Can My Social Security Disability Benefits Be Garnished?


Garnishment is when a creditor keeps part of a check or payment to pay your debts, and a levy is a legal seizure of your property to satisfy a tax debt. One common concern for Social Security Disability Insurance (SSDI) recipients is whether their benefits can be garnished or levied. Here’s what you need to know.

Can SSDI Benefits Be Garnished?

The short answer is yes but with certain limitations and exceptions. SSDI benefits and backpay are both subject to garnishment for specific types of debts, including:

  1. Federal debts. If you owe money to the federal government, such as unpaid taxes or federal student loans, your SSDI benefits may be garnished to satisfy these debts. The government can withhold up to 15% of your monthly benefit amount to repay these debts.
  2. Child support or alimony. If you are required to pay child support or alimony, your SSDI benefits may be garnished to fulfill these obligations. The amount that can be garnished depends on state laws and the court order governing the support payments.
  3. Non-tax debt owed to federal agencies. Certain non-tax debts owed to federal agencies, such as overpayments of benefits or loans from the Veterans Administration, can also result in garnishment of SSDI benefits.

SSDI benefits cannot be garnished for most other types of debts, such as credit card debt, medical bills, or private loans.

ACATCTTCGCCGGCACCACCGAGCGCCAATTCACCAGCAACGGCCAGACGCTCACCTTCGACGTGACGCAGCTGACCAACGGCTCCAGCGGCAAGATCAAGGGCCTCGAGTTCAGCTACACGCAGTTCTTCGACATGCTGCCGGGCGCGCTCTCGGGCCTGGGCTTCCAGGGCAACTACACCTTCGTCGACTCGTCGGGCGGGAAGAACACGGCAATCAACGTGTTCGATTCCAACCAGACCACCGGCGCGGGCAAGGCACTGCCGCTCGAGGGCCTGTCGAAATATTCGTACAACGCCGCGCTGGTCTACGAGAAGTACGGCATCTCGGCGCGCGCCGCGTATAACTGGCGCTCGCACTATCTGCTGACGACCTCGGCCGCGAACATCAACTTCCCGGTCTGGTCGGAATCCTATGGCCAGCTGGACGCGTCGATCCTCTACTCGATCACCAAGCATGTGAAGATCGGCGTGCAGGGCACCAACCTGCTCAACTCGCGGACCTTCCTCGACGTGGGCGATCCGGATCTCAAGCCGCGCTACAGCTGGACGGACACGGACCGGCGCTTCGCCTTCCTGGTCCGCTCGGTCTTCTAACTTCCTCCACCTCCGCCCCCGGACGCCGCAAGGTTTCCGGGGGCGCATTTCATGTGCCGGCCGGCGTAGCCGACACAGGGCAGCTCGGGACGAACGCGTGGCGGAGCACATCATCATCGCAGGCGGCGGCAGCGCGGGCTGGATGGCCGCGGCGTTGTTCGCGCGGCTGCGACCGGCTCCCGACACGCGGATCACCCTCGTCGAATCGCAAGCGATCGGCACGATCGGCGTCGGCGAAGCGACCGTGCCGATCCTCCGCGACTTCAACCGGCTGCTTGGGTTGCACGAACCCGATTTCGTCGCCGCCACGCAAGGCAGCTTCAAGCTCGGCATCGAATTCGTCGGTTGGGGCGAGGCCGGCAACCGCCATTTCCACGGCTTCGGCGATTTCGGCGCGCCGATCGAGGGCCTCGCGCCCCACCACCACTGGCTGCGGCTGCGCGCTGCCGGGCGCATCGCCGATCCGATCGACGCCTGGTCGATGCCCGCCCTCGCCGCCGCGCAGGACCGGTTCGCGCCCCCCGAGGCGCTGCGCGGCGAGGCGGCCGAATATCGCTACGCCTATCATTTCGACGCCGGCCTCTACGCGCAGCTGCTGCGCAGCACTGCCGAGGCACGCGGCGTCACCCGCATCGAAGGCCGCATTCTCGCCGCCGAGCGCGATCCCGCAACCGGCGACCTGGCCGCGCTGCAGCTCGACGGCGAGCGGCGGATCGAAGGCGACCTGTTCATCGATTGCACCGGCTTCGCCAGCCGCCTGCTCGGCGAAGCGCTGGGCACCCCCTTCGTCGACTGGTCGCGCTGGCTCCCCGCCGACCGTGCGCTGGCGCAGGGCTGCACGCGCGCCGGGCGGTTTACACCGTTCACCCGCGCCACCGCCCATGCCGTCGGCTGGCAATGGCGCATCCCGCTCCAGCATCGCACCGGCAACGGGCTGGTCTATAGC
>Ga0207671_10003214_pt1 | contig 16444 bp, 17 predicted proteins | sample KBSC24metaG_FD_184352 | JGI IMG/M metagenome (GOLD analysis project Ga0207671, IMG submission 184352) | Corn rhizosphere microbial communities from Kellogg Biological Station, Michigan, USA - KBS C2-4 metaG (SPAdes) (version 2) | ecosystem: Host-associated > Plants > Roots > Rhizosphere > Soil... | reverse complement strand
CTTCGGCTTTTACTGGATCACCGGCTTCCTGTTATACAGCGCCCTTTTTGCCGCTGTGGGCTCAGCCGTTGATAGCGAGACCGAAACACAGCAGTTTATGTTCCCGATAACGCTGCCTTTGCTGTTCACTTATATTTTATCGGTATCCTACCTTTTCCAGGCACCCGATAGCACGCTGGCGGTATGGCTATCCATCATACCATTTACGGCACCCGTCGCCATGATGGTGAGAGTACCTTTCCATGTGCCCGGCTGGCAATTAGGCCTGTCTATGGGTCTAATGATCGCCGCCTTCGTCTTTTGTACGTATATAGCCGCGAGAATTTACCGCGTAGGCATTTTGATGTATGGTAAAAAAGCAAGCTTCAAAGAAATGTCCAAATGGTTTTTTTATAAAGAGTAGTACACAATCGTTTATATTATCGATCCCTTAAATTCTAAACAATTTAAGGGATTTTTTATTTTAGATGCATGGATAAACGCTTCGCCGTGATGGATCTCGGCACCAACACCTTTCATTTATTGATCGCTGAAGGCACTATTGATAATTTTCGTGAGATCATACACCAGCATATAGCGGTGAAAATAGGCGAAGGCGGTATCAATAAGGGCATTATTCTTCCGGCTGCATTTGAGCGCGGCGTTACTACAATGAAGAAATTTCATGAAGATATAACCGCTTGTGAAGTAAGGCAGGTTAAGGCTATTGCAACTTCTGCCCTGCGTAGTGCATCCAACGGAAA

Exceptions and Protections

While SSDI benefits can be garnished for the types of debts mentioned above, certain protections are in place to ensure that recipients have enough income to meet their basic needs. For example:

  1. Protected amount. The law ensures SSDI recipients have minimum benefits protected from garnishment. The protected amount is $750 per month or $9,000 per year.
  2. Hardship provision. If you can demonstrate that the garnishment of your SSDI benefits would cause you undue financial hardship, you may request a reduction in the garnishment amount or a temporary suspension.
  3. Appeal rights. You have the right to appeal a garnishment of your SSDI benefits if you believe it is unjust or improper. You can request a hearing before an administrative law judge to present your case and seek relief from the garnishment.

Can SSI Be Garnished?

Creditors cannot generally garnish Supplemental Security Income (SSI) to repay debts. It is a needs-based program administered by the Social Security Administration (SSA) to provide financial assistance to elderly, blind, and disabled individuals with limited income and resources.

Unlike Social Security Disability Insurance, which is based on prior work history and contributions to the Social Security system, SSI is not subject to garnishment for most debts. However, there are a few exceptions where SSI funds may be subject to specific legal obligations, such as child support, federal taxes, or court-ordered victim restitution.

Safeguard Your Financial Security With Disability Attorneys of Michigan

While SSDI benefits can be garnished for certain types of debts, there are limitations and protections to ensure recipients are not left without the income they need to survive. If you are facing garnishment of your SSDI benefits, it’s essential to understand your rights and options for challenging the garnishment. Seeking advice from a qualified attorney well-versed in disability law can help you navigate this complex process and protect your benefits.

At Disability Attorneys of Michigan, we put our clients first and help secure their financial stability after a disability. For a free case evaluation, contact us today by submitting a form online or calling our office at 800-949-2900.



I will never forget you and the hard work you did to secure my Social Security Disability benefits. Thank you!

- Christine C.